ICYMI: 10 Things I Hate About Bargaining
Reported by Amanda Pelsor
Panelists: David Braun, Attorney, Miller, Tracy, Braun, Funk & Miller, Ltd.; Kyle Freeman, Ph.D., Superintendent, Washington CHSD 308
Collective bargaining is like marriage, because you are living with the other party, and there really is no easy way out. But, like marriage, collective bargaining is also about giving a little and getting a little.
It’s all about keeping the pendulum in the middle because if it swings too hard one way, it will swing back pretty hard the other way. If you know the rules of collective bargaining it can be fun, because the goal is to solve problems; and solving problems is why you joined your local school board. Many people hate collective bargaining because there is a fear that we are about to give something up. If you know the rules and stay focused on the targets, you should not have anything to fear. As presented in the panel session “10 Things I Hate About Bargaining: Trends in Collective Bargaining for the 2022 Season” at the Joint Annual Conference, here are 10 rules to bargaining — and why you shouldn’t hate them.
Mandatory Subjects include wages, hours, and terms and conditions of bargaining. Terms and conditions can be nearly everything. If things are impacting your employees, it is going to impact them whether you are bargaining for it or not. You shouldn’t hate bargaining because you can implement your will over impasse or agreement with a mandatory subject.
Status Quo is either language already in the contract or past practice. Past practice is a pattern of conduct, not a single instance, recognized by both parties. Status quo cannot be changed except by collective bargaining. You should not hate bargaining the status quo because you have lived with it, but bargaining provides an opportunity to understand why it happened.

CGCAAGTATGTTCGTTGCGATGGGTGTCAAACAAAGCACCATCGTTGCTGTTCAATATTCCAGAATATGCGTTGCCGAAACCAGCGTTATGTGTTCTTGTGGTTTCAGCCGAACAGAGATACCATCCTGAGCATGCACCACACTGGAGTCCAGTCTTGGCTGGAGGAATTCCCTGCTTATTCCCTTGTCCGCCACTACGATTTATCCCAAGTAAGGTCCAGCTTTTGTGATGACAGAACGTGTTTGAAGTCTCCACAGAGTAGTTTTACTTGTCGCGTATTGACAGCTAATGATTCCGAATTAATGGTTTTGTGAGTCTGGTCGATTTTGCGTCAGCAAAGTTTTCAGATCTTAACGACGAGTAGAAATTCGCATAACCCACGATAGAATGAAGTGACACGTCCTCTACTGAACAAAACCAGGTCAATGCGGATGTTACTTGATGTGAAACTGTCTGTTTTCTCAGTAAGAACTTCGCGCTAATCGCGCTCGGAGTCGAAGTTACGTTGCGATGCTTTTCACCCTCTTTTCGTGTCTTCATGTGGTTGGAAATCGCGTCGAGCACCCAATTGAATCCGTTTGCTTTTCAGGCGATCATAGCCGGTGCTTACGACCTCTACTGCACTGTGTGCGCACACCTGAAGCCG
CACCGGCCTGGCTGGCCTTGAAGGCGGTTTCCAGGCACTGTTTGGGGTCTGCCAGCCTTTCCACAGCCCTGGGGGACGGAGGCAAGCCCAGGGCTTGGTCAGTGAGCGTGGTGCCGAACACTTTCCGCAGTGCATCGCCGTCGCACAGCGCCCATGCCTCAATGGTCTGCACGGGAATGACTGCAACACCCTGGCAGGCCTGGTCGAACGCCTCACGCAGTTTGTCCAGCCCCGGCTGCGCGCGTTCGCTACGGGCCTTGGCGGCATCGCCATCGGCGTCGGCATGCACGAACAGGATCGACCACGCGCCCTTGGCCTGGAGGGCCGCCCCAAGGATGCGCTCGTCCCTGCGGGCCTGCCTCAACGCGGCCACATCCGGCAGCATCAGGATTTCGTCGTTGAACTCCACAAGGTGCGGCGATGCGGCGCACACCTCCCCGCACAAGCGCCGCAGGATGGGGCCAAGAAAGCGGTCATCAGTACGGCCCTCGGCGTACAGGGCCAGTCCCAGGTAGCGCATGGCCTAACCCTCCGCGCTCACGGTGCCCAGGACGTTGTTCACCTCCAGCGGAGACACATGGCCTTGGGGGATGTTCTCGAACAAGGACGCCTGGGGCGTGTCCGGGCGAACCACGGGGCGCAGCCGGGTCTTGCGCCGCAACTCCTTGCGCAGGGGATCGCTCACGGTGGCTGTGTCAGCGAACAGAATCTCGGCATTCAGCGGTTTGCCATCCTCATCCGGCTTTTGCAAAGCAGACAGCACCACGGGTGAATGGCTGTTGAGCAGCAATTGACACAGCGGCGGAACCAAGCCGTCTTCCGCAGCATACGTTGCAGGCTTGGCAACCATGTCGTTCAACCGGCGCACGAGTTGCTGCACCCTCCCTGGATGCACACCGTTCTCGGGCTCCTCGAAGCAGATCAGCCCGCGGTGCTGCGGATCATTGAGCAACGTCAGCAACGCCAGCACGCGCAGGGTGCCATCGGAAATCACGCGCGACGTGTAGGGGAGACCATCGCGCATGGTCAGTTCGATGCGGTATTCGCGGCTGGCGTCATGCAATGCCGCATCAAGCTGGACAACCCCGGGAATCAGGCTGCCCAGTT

The board’s power comes through patience, not persistence. Well-spaced meetings at reasonable times produce the least emotional results. Be careful not to rush the union. Remember, the board controls the pace early in the process, and the union controls it late in the process.
Humanity is vital in collective bargaining. It is important to resist the urge to be emotional about what you are “giving up” during negotiations and to be nice. Don't hate bargaining, because the union is people who educate our children.
Money doesn’t last — language does. Every new piece of language handicaps the board, not the union. The board has the rights to enforce what it needs to, but the language in the contract serves the union. You shouldn’t hate bargaining because tight, careful language prevents misunderstandings which can lead to lawsuits.
Oftentimes a board’s instinct is to say “no” to proposals, but sometimes creativity can help solve a mutual problem. For example, if a union wants insurance and the board doesn’t want to give it, the solution may be something other than insurance — money is money, security can be invested in many different forms. You shouldn’t hate bargaining because creativity can sometimes solve the real problem in a better way than the solution.
Working Groups can be beneficial for complex issues. These can be tough to solve at the bargaining table because it is a tough place to truly understand the depth of an issue. Working groups are a great way to encourage open thought without worrying about losing ground. Don't hate bargaining, because working groups can be structured to accomplish listening without the pursuit of positions.
Consider your spokesperson. Speaking succinctly and clearly are skills that the board and union may or may not have. Disinterest can be a positive characteristic, which is why it can be beneficial to consider outside help. Experts have more experience negotiating, and they also have the benefit of providing perspective and neutrality. You shouldn’t hate bargaining because experts can lead to lower emotions and a better outcome.
Like it, love it, or hate it, politics are part of the bargaining process. The union goes first, sharing their demands. The board then responds, but should also have its interests heard as well. Remember that the board cannot negotiate directly with members, only with the union proper. You shouldn’t hate bargaining, because the union is your partner and can help frame the issues, and share responsibility.
Rules are a permissive subject, so they cannot be imposed. It is important to consider how you bargain, and to remember that bargaining is fundamentally an adversarial process even when the parties are chasing the same ends. You shouldn’t hate bargaining rules because the solution to the problem will be defined as much by how you will negotiate as by what you negotiate.
Amanda Pelsor is Director of Technology & Innovation for Brookfield-LaGrange Park SD 95 and was a participant in the Educational Administrator Internship program at the 2022 Joint Annual Conference. ICYMI (In Case You Missed It) features panel reports from the Conference. Reporters are participants in the Educational Administration Intern program, a collaboration of IASB and the Illinois Council of Professors of Educational Administration.